Today’s Health Plan Choices

J. Greene


       It’s that time of year again, complete with all the sights and sounds of the season. That must be jolly old Saint Nick struggling with his big bag of toys down the chimney.
       No? Well, then those grunts and groans must be coming from Ma and Pa dumping a huge packet of brochures and forms on the dining room table. It's time to pick a health plan for next year, and they don't sound all that jolly about deciphering the HMOs from the PPOs from the POSs.
       Sometimes it seems you'd need a graduate degree in medical economics to navigate today's health-care system. But that's not so. To be an informed consumer, just figure out what variety of plan you have and what that means. Educate yourself just as you would when choosing a car mechanic or buying a new pair of walking shoes.
       Review your health plan materials and bug the plan's service people until you can answer these types of questions:

bulletDo I have to choose a primary care doctor?
bulletCan I see any specialist I want?
bulletDo I have to pay a percentage of the fee when I see the doctor?
bulletIs there a dollar limit on the amount of prescription drugs covered?
bulletHow do I get care in off hours?
bulletDo I have to notify the plan before using a hospital emergency room?
bulletWhat do I do if I want to challenge a coverage decision?

       Of course, you also have to know what you want out of a plan to make a good decision. You may have strong opinions about whether you want a single doctor making referral decisions for you, or you may have to give it a trial-and-error approach. In that case, give the HMO a try one year, then go back to a more choice-filled environment if you don't like it.
Actually, with the market in such turmoil, you may have no choice about changing plans. With luck this will all even out in the next few years so people can establish a long-term relationship with a family practice doctor or group and enjoy some stability. There are definite advantages to having that kind of relationship, whether it's forced upon you by the plan or whether you find a doctor on your own.
To help you sort out the choices you’re offered, here is a rundown of the basic health plan types, at least for the moment.

       HMO (Health Maintenance Organization): Pros: Lower cost,  free preventive care, a centralized system for monitoring your health. Cons: Restrictions on which doctors you can see and hospitals you can go to; can be much more bureaucratic than traditional insurance.

       PPO (Preferred Provider Organization): Pros: Gives you a longer list of doctors to see than an HMO. Cons: Less choice of doctor than traditional health insurance, higher cost than HMO.

       FFS (Fee for Service), or “indemnity” insurance, or good old-fashioned health insurance: Pros: Freedom to see any family doctor or specialist you want and any hospital you want. Cons: You pay more than in an HMO.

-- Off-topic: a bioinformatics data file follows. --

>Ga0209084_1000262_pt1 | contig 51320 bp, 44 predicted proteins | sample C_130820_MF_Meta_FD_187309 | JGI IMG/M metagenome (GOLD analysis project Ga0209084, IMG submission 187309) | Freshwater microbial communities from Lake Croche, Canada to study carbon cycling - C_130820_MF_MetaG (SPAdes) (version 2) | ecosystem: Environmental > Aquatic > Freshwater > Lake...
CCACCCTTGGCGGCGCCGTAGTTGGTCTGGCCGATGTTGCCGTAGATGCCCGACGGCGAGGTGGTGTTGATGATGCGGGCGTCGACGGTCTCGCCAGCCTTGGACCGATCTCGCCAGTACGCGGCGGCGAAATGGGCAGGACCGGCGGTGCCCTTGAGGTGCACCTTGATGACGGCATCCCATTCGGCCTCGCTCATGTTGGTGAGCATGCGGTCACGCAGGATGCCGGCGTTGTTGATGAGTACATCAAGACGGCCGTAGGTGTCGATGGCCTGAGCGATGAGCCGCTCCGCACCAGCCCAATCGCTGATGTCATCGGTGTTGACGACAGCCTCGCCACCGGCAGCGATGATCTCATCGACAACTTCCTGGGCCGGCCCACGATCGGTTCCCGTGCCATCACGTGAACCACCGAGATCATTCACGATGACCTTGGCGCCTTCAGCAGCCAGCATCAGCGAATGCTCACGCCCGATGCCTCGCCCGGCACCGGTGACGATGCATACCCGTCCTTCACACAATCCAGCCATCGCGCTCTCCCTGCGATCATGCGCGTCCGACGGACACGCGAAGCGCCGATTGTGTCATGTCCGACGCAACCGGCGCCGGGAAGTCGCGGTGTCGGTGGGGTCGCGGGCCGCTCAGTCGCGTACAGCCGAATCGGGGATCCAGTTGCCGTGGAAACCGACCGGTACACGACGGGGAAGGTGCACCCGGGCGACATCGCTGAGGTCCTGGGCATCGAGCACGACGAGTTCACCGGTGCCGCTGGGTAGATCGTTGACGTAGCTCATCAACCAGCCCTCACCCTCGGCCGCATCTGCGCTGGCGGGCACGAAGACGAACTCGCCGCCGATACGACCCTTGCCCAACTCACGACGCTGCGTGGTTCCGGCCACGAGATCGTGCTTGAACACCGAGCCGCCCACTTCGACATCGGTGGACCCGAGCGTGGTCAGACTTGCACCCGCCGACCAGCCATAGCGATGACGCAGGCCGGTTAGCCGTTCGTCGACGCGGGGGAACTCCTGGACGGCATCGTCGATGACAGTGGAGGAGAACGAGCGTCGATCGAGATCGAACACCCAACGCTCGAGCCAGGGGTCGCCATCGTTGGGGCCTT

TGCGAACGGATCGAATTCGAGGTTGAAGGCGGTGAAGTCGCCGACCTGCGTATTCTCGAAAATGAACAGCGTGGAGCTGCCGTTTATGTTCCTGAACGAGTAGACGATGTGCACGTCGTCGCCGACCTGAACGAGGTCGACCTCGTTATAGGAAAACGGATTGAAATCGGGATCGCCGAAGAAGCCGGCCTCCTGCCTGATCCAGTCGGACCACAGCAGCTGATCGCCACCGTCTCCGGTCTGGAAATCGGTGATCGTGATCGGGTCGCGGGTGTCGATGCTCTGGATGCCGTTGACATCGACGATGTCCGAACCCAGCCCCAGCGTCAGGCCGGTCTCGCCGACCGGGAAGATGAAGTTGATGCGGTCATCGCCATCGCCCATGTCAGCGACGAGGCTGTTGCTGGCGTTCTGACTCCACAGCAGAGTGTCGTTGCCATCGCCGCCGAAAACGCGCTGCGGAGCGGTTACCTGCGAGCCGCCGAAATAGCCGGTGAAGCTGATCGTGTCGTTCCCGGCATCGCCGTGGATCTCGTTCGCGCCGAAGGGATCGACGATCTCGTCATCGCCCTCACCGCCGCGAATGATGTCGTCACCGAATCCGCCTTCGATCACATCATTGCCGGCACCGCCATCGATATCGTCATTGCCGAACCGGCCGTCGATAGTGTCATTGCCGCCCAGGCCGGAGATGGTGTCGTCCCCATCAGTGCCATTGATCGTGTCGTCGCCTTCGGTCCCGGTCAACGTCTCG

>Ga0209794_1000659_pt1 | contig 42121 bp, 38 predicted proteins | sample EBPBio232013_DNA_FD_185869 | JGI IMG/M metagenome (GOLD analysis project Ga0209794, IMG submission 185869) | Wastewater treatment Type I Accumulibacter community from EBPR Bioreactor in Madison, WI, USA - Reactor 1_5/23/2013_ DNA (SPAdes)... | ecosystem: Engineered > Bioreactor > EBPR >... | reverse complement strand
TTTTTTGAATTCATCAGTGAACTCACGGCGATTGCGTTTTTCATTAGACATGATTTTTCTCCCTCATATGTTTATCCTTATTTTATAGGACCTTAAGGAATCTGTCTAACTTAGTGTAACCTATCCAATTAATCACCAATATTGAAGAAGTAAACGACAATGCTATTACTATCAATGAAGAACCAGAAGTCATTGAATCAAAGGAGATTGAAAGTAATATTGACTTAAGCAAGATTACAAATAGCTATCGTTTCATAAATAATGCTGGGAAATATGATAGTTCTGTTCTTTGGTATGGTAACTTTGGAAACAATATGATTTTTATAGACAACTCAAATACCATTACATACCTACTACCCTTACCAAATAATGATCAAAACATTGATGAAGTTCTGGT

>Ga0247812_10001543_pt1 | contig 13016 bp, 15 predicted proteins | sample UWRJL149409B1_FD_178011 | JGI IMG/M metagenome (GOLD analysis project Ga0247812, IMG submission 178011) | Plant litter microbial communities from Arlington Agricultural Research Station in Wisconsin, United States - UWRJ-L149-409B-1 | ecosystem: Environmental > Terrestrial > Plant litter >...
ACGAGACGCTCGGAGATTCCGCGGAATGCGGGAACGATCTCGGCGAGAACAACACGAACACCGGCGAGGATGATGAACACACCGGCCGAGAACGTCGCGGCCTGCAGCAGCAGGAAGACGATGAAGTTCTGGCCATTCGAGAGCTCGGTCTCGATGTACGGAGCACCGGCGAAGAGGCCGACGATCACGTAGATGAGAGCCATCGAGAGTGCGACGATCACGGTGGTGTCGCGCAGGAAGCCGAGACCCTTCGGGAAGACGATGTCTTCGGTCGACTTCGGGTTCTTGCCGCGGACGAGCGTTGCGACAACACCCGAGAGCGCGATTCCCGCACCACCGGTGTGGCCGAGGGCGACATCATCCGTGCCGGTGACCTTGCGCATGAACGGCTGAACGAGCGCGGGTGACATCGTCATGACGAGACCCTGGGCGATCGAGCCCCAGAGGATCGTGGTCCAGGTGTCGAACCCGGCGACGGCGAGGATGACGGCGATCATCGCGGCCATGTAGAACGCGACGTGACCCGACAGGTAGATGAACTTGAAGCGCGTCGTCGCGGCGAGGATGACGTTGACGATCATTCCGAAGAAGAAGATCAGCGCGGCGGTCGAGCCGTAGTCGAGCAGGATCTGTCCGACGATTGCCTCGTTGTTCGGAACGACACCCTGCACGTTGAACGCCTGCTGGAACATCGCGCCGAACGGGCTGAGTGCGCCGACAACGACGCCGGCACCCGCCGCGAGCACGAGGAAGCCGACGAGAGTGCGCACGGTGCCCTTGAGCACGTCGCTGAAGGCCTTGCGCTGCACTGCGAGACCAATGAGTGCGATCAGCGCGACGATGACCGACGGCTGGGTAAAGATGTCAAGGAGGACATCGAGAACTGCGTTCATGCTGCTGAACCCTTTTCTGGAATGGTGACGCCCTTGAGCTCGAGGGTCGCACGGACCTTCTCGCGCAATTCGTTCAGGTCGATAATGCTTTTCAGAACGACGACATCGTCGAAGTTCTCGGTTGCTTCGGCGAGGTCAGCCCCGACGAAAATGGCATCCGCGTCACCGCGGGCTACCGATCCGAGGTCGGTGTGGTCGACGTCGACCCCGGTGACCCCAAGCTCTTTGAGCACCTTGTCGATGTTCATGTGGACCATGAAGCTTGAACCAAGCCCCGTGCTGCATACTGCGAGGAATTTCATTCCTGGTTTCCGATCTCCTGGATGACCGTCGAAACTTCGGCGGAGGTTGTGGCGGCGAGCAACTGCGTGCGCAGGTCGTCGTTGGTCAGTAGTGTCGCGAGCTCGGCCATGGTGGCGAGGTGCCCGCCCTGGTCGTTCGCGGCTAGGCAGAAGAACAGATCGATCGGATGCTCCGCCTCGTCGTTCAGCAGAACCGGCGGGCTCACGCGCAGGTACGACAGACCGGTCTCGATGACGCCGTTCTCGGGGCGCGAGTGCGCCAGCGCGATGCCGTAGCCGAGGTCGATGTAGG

POS (Point of Service): This is a new hybrid that is basically an HMO that has relaxed the rules so you can see any specialist you like without having a referral from a primary care doctor. Pros: The chance to find the best specialist you can. Cons: Costs a little more.

       Each year it seems these definitions get more fuzzy as health plans morph into versions of one another. So don't get too caught up in acronyms — it's more important to know the answers to questions like those posed above.
It's also good to know how your employer pays for insurance. You probably assume the company is just buying insurance plans for everyone. But maybe not. If it's a big company or organization, chances are it self insures. That means the company actually pays your medical bills out of its own pocket and hires an outside firm, often with an insurance company name, to handle the claims paperwork. If your company self insures, then that means the company itself is making many coverage decisions and shouldn't be able to pass off responsibility to the health plan. Bug your human resources department if there's something you don't like about a self-insured plan.
       If you are elderly or disabled and get Medicare insurance, you'll find many of the same choices are coming your way in 1999 as Medicare introduces what it calls Medicare+Choice. The new format introduces some alternatives to traditional fee-for-service Medicare and the HMO option that has been available for several years. However, many of these choices, such as a Medicare PPO or medical savings account, won't actually be available for months or years, until the marketplace catches up and begins offering them.
       Meanwhile, behind the scenes at the big HMOs, a trend has been developing that might seem way too technical for the average person to care about. But it could be quite important to you if you ever get into a coverage dispute with your health plan. Some HMOs are passing on to doctor groups the financial responsibility for their members. That means that while the doctors follow general guidelines about what the insurance policy covers, they have to make the books balance, and must make a lot of decisions about what medical care gets done and what doesn't. This internal game of hot potato has implications for consumers because whoever takes on the risk — doctors, HMOs, — has an incentive to save money and withhold care. They might wisely jettison unnecessary tests and procedures, or they might cut a corner that's very important to you.
       If you know where the medical buck stops, you'll have a better chance of figuring out who to complain to. Instead of writing that nasty letter to the medical director of the HMO, you'd be writing it to the medical director of the doctor group. Let's hope you'll never have to use this newfound knowledge.


Good Health Return
Good Health Return